Communication Breakdown: When reading body language is a necessity

Just over a year ago, in a paroxysm of post-election whythehellnottery, my wife and I packed up our books and moved from Boston, MA to Madrid, Spain. My Spanish was shaky at best, and still is. I spend most days in a fog, catching bits of conversation here and there whenever the clouds part, sometimes jumping in on a discussion several minutes after the subject was dropped. I remind myself of an elderly dementia patient at times, stuck in a feedback loop of my own limited vocabulary, a shadow of my formerly articulate self. “Me talk pretty one day,” indeed.

Such may not strike you as the most nurturing environment for an aspiring writer who writes (for now) exclusively in her native English. And yet, the experience of being linguistically hobbled makes for a very interesting, very long-term exercise in observation.

The less I understand the words that are being spoken around me, the more I focus on body language and facial expressions just to survive the day. Like most writers, I’ve always relied on people-watching for those details that “sell” a character, which typically boil down to things like posture, dress, habits, tics. I admit I frequently struggle in this area, overloading every page with hair-twirling, nail-biting, or downcast eyes. Especially in rough-draft mode, I’ll layer it on as if I’m trying to describe an actor’s performance to a blind person, never quite sure when to glance away.

But in daily life—particularly in uncomfortable or novel situations, the bread-and-butter of storytellers—our awareness of body-language goes through peaks and valleys, spiking only as sudden changes or notable trends are observed. If most verbal attempts to communicate with another human fail, I now half-consciously translate that person’s physical bearing onto a kind of seismograph: first, looking for the baseline that tells me who they are, and then for those subtle shifts of posture and gesture that may help me work out what they need from me. If a big spike occurs, it’s a reliable indicator that some form of tension has been introduced into the exchange. (Maybe because someone just said, “I eat lots of dick” when what she meant to say was “I eat lots of chicken.”) Sometimes I won’t even see the spike until after it happens. I’ll feel the hit of cortisol rush through my veins, and it may take a second to register that the person in front of me has just backed a small but significant six inches away. Or, six inches closer—personal space works a bit differently over here, somewhat to my chagrin.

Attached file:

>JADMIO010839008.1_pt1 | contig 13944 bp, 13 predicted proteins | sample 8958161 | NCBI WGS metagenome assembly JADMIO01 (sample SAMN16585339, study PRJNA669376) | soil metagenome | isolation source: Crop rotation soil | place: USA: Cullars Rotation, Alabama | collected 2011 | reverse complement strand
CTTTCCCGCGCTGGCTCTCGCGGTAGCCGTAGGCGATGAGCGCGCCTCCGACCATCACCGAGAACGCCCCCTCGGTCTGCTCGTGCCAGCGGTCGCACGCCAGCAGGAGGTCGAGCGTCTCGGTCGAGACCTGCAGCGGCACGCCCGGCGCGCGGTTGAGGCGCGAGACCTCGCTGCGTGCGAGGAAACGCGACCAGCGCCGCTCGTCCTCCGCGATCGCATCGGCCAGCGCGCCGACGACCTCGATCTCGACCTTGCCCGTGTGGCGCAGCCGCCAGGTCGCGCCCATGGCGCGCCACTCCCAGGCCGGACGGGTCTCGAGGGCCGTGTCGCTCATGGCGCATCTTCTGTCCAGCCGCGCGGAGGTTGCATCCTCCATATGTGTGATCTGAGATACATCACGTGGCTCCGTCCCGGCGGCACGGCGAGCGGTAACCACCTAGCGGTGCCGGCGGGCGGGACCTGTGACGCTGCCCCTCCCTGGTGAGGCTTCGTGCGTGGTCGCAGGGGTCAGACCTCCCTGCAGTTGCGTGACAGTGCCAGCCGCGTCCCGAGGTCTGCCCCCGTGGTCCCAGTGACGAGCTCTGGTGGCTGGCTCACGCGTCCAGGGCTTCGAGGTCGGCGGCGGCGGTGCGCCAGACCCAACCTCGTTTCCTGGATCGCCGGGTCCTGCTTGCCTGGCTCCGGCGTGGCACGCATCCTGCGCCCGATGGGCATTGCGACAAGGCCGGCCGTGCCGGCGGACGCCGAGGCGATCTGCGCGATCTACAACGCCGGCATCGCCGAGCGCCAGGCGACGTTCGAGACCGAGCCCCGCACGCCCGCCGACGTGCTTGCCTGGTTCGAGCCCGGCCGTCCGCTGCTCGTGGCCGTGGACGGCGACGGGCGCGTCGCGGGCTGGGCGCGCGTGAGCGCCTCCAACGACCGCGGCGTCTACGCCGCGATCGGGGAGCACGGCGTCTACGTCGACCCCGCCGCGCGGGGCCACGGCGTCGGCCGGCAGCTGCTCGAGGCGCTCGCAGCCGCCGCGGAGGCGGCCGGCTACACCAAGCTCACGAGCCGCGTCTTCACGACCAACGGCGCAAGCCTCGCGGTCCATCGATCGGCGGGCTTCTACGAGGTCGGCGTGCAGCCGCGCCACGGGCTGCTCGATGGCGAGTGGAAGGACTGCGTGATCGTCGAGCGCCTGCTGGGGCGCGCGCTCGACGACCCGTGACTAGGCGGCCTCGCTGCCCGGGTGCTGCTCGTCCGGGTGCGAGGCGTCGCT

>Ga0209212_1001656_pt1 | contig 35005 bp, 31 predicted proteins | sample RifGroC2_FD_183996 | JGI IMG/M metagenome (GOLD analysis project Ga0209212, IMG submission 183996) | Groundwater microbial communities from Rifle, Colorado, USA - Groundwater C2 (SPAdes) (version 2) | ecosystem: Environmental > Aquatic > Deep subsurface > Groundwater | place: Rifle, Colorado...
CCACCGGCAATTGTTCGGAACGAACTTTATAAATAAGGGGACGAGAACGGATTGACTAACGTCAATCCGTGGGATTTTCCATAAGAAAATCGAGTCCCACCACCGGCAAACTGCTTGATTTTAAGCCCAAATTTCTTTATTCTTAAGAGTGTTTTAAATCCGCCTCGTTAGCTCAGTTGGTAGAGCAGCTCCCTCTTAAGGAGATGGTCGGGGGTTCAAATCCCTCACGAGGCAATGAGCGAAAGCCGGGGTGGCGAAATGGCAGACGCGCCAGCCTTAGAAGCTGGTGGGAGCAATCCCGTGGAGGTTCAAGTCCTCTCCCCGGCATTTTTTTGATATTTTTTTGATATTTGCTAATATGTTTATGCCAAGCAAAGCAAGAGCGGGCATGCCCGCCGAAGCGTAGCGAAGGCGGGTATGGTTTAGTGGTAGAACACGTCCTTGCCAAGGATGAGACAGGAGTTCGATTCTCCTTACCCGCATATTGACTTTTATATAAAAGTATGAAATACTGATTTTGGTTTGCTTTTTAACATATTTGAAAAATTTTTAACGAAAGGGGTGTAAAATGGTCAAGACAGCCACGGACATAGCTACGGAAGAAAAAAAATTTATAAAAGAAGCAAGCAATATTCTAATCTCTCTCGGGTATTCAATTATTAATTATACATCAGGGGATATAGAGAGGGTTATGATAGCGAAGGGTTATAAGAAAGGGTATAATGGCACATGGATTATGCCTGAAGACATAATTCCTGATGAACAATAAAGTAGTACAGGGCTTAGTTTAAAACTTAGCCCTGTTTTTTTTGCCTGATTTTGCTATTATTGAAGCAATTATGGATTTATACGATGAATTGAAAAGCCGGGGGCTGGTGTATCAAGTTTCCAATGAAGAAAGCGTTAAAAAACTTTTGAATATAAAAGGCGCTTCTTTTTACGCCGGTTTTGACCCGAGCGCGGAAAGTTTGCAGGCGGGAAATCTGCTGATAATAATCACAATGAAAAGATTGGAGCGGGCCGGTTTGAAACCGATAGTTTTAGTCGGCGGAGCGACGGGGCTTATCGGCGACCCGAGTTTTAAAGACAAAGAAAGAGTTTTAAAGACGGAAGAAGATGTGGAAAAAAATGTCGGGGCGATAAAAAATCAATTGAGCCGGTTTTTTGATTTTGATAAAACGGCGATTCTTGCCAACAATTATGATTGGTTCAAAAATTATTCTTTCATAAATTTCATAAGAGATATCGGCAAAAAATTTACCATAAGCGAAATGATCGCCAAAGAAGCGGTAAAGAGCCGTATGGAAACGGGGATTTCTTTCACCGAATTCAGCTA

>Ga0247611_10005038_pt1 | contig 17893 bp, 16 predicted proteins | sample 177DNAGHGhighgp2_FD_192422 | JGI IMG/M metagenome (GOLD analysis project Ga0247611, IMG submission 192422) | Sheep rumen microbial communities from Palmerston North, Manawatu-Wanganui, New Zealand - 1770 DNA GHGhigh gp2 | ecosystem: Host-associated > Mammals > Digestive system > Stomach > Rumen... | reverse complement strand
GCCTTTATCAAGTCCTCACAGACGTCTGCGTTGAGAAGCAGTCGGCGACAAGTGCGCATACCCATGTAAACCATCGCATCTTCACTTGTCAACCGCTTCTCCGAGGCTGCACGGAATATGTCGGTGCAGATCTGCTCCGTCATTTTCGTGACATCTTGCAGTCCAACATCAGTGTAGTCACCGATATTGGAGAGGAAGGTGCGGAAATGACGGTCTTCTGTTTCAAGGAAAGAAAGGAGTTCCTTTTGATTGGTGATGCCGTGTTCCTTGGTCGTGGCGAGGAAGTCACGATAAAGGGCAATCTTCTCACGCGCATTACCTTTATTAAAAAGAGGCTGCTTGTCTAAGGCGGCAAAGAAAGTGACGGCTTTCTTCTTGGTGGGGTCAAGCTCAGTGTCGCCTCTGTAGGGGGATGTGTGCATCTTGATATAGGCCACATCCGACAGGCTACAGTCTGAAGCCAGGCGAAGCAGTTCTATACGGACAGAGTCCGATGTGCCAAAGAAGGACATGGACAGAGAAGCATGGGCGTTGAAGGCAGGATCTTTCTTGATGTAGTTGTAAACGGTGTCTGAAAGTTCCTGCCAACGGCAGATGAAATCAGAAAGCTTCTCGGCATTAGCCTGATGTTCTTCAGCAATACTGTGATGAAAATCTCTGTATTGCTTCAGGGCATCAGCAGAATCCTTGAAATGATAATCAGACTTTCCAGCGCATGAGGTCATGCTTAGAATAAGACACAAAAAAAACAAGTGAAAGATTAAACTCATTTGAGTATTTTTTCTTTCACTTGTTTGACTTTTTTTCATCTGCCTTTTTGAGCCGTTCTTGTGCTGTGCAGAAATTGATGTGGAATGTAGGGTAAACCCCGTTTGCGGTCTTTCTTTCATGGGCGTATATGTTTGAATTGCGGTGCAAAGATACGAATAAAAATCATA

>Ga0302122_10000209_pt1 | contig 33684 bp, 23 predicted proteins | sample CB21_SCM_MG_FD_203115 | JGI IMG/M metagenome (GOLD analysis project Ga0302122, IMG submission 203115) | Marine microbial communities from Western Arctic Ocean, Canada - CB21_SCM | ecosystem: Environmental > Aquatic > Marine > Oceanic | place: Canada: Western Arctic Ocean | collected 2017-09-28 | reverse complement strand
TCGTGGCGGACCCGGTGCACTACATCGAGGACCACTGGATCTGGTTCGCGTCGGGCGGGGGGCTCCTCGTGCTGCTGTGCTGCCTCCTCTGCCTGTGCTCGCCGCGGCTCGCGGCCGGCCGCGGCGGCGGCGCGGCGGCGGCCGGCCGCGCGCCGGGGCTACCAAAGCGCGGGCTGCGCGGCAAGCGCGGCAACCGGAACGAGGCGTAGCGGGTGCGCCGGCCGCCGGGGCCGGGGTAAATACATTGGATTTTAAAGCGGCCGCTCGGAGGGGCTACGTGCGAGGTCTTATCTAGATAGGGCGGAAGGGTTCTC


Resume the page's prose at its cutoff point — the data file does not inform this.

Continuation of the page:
This has come in handy in my own writing. When plotting out a scene, I’m now far more meticulous about when to introduce information about a character’s physical bearing and gestures. The “baseline” takes shape as does the character—how often are they in motion? Do they greet others with hugs or handshakes? Do they slouch? It’s only when a character becomes animated, in-scene, with supporting players that more personal gestures and tics start to emerge. Notably, these often change depending on the characters around them. An individual who breaks out into a big grin whenever they feel threatened is going to display that behavior very differently at an awkward house party versus the visitation room of a jail. A person prone to leg-bouncing may compensate in situations where they are required to be still, for example, with lip-biting. A person forced to engage in a physical task like sewing is going to carry out that task very differently from a person who takes it up willingly, and those same two people sewing together can turn into a variety of riveting scenes. (Margaret Atwood is, in my view, an absolute master at using “busywork” to both convey character and build tension in one fell swoop.)

We are never always the same physical presence; it varies depending on company, surroundings, and our level of comfort. A character’s physical baseline is mostly a guide for the writer—the real drama happens when that baseline gets cracked.

They say that writers are always writing. Since moving to Spain, I now find myself asking certain standard scene-building questions with an almost evolutionary drive in even the most mundane of situations: who is in charge and who is not, who feels what about whom, and what do these people want from one another? The frustrations are manifold, sure, and there are plenty of days when I would rather starve than go to the store and risk having to make awkward chit-chat with the cashier. But if you ever find yourself in the privileged position of not having your native language to rely on, I say milk it for all it’s worth. It might just make you see your own writing in a new light. And I guarantee the food will be good.

2 comments

  1. Hi, Hesse. As a traveler, I love this post. It’s very humbling to be somewhere and not understand a thing. I like the way you’ve turned this into a plus. A big challenge comes in learning the cultural cues and mores for certain behaviors (or forbidden or frowned upon behaviors.) But it’s all grist for the writing mill. But, alas, the food isn’t always good…. Enjoy your adventure. I’ll be interested to see what you produce!

  2. Lisa Birk

    Another excellent reason to live elsewhere. Every one of my scenes could benefit from these 3 questions: who is in charge and who is not, who feels what about whom, and what do these people want from one another?

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